In recent years, celebrities like rapper Doja Cat have made complaints about their parasocial admirers. In 2023, Doja told her fans, who call themselves “kittenz,” to “get a job.” In a since-deleted tweet, the rapper refused to say she loved her followers “because I don’t even know y’all.”

The comments hurt many in her core fanbase, who demanded an apology. Others sided with Doja and pointed to parasocial fans who invade privacy or artist safety.

But according to Mar, parasocial relationships are not innately pathological. Just like real-life relationships, they have nuance — one-sided connections can become toxic and obsessive, but they don’t always go that route.

There are, however, those who take things too far.

Julia, the Greta Van Fleet fan, says she has witnessed first-hand when the line between a healthy and an unhealthy parasocial relationship blurs.

In her Harry Styles Discord server, Julia says she had to shut down attempts by some fans to stalk Styles through London, U.K., last autumn. At the time, dozens of photographs emerged of the superstar riding a bicycle through the city. She says some of her server’s 12,000 fans were using the photos to map out Styles’ cycling route, in an attempt to find him along the way.

“That artist takes up their life and I don’t think that’s healthy at all,” Julia says of the other fans. “You have to do your own thing. You’ve got to go out, you’ve got to live your life. If you have this artist stuck in your mind 24/7, that’s not OK.”

Mar notes it’s possible for a parasocial relationship to become so obsessive that it leads to dangerous situations or difficulties in one’s personal life.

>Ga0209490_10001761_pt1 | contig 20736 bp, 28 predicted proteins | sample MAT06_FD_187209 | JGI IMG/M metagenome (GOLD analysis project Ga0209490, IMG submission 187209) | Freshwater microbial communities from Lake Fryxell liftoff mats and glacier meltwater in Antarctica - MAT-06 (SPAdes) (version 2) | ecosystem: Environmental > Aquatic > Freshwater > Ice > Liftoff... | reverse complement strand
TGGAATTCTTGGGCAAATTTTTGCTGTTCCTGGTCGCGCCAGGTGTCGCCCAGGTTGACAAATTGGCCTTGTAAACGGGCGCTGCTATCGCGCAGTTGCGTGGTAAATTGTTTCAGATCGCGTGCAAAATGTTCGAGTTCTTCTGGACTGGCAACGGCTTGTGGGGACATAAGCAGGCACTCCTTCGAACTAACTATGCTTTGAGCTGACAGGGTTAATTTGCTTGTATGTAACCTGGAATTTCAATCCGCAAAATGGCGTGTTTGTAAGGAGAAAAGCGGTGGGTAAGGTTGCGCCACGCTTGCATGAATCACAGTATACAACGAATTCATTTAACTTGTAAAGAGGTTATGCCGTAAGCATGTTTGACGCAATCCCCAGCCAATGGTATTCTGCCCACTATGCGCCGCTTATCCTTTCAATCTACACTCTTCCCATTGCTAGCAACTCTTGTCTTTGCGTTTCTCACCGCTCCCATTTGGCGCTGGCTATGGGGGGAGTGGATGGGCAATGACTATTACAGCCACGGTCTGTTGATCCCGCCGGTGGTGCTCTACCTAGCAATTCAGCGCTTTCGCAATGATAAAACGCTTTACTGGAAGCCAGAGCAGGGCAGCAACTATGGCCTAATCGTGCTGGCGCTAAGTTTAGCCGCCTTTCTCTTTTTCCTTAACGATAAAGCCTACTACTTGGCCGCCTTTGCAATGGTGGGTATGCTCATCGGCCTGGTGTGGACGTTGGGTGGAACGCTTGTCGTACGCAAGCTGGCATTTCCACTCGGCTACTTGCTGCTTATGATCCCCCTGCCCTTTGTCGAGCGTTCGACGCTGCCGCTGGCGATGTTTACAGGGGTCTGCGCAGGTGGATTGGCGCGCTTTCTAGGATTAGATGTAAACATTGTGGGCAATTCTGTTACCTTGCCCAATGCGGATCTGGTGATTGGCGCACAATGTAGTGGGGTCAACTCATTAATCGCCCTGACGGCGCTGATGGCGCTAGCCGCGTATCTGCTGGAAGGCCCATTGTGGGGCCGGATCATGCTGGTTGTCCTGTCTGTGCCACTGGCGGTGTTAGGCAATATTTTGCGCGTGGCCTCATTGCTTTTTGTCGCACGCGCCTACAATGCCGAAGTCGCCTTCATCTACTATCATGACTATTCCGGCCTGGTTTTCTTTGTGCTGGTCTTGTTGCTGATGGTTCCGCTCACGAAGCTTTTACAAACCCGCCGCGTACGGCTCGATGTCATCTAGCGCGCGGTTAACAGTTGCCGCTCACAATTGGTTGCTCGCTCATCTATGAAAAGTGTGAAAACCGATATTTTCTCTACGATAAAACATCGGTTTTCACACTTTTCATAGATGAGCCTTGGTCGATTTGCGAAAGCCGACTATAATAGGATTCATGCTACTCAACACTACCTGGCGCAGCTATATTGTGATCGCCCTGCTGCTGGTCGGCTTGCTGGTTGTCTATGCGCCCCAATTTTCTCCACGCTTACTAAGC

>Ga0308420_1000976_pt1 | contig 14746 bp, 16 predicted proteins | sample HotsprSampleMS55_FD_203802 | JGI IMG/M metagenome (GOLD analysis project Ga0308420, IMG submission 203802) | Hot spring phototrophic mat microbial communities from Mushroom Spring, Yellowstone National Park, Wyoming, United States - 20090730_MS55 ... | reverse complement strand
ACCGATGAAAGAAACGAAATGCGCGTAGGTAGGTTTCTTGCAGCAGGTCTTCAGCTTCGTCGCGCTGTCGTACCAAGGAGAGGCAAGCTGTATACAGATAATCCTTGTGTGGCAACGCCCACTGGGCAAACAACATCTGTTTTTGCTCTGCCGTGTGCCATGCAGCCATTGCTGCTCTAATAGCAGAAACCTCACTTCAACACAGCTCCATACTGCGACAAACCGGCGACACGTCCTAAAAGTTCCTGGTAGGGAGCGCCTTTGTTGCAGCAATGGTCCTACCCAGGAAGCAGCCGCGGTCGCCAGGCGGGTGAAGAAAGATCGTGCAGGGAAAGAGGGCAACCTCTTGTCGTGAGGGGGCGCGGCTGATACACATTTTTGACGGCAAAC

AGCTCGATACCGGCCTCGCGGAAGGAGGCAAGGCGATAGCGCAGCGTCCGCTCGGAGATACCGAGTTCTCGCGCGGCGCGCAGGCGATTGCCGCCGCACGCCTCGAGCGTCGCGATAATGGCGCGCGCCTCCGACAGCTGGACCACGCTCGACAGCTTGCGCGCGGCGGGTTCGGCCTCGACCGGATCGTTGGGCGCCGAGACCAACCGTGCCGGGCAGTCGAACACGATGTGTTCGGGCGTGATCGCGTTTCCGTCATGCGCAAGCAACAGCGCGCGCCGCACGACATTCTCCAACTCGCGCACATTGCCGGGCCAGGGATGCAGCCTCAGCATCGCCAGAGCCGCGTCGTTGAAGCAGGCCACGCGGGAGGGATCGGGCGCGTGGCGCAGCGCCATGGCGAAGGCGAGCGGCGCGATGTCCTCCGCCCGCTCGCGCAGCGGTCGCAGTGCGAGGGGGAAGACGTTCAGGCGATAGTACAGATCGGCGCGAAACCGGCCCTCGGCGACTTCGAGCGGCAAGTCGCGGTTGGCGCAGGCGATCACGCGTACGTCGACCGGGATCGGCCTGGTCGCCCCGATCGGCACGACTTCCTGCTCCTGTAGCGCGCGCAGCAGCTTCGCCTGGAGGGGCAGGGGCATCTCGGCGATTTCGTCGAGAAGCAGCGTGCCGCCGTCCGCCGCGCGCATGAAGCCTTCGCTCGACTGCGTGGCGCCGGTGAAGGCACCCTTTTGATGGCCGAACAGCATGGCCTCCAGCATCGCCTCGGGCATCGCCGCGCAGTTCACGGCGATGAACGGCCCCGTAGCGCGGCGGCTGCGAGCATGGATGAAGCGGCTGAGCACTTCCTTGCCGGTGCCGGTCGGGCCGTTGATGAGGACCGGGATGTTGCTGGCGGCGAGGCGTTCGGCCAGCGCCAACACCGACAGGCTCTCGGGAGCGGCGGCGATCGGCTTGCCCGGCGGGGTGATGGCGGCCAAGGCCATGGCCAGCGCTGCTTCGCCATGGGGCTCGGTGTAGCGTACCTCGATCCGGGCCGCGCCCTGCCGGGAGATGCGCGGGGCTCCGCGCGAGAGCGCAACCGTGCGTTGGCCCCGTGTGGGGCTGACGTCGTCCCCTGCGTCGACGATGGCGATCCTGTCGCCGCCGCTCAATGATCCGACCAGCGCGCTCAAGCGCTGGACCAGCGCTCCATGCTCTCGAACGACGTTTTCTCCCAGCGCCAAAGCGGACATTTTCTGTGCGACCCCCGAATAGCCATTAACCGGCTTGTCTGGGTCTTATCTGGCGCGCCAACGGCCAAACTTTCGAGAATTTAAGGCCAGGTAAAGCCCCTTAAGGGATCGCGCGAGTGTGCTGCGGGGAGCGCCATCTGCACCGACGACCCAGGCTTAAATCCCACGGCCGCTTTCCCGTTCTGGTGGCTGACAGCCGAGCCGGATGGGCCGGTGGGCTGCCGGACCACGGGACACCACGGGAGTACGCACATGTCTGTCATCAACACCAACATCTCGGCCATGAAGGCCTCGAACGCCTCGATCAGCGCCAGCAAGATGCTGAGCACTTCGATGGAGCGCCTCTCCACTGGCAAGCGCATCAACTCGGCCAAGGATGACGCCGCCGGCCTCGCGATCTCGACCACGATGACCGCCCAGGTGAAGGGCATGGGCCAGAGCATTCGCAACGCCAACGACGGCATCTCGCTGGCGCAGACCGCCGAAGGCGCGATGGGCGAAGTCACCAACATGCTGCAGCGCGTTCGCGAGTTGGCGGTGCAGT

Social media, and with it, the constant access to a celebrities’ daily lives, can accelerate a fan’s feelings.

“In some cases, you might ‘hear’ from BTS more often than you hear from your own mother,” Mar describes.

The frenzied attention of obsessive fans is likely frightening for celebrities on the receiving end, like Styles, who had a fan send 8,000 letters to his home address in London, all in less than a month.

But for Luke MacNeill, a media and technology research associate from the University of New Brunswick, it’s important to distinguish this sort of frantic behaviour from a parasocial relationship. Stalking, and other invasive activities toward famous people, are often not a result of parasocial relationships directly.

Instead, it can be indicative of celebrity worship, which MacNeill defines as “a very intense psychological attachment to a celebrity.” Obsessive behaviour like stalking, he says, can be a sign of psychological or mental health issues.

MacNeill says celebrity worship is often associated with higher levels of depression and anxiety, lower life satisfaction and less positive emotions — traits not commonly indicative of parasocial relationships on their own.

“Parasocial relationships are a normal thing, and pretty much everybody has them,” MacNeill explains.

“It’s a matter of degree. Parasocial relationships are not necessarily good or bad.”

He pointed to research that found these one-sided attachments can provide people with a feeling of belonging, or even comfort after social rejection or the loss of a loved one.